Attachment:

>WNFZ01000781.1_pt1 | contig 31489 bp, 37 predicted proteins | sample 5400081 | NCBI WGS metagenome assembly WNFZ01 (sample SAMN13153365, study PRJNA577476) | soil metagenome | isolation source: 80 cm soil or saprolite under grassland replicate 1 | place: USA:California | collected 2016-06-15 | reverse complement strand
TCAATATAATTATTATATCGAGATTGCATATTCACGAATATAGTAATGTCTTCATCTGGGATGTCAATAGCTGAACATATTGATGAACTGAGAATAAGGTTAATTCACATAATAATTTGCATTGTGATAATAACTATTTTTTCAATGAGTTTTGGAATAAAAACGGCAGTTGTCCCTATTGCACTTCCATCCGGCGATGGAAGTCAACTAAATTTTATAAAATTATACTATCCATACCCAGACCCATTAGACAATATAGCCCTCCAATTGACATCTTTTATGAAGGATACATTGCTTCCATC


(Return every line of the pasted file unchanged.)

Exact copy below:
>WNFZ01000781.1_pt1 | contig 31489 bp, 37 predicted proteins | sample 5400081 | NCBI WGS metagenome assembly WNFZ01 (sample SAMN13153365, study PRJNA577476) | soil metagenome | isolation source: 80 cm soil or saprolite under grassland replicate 1 | place: USA:California | collected 2016-06-15 | reverse complement strand
TCAATATAATTATTATATCGAGATTGCATATTCACGAATATAGTAATGTCTTCATCTGGGATGTCAATAGCTGAACATATTGATGAACTGAGAATAAGGTTAATTCACATAATAATTTGCATTGTGATAATAACTATTTTTTCAATGAGTTTTGGAATAAAAACGGCAGTTGTCCCTATTGCACTTCCATCCGGCGATGGAAGTCAACTAAATTTTATAAAATTATACTATCCATACCCAGACCCATTAGACAATATAGCCCTCCAATTGACATCTTTTATGAAGGATACATTGCTTCCATC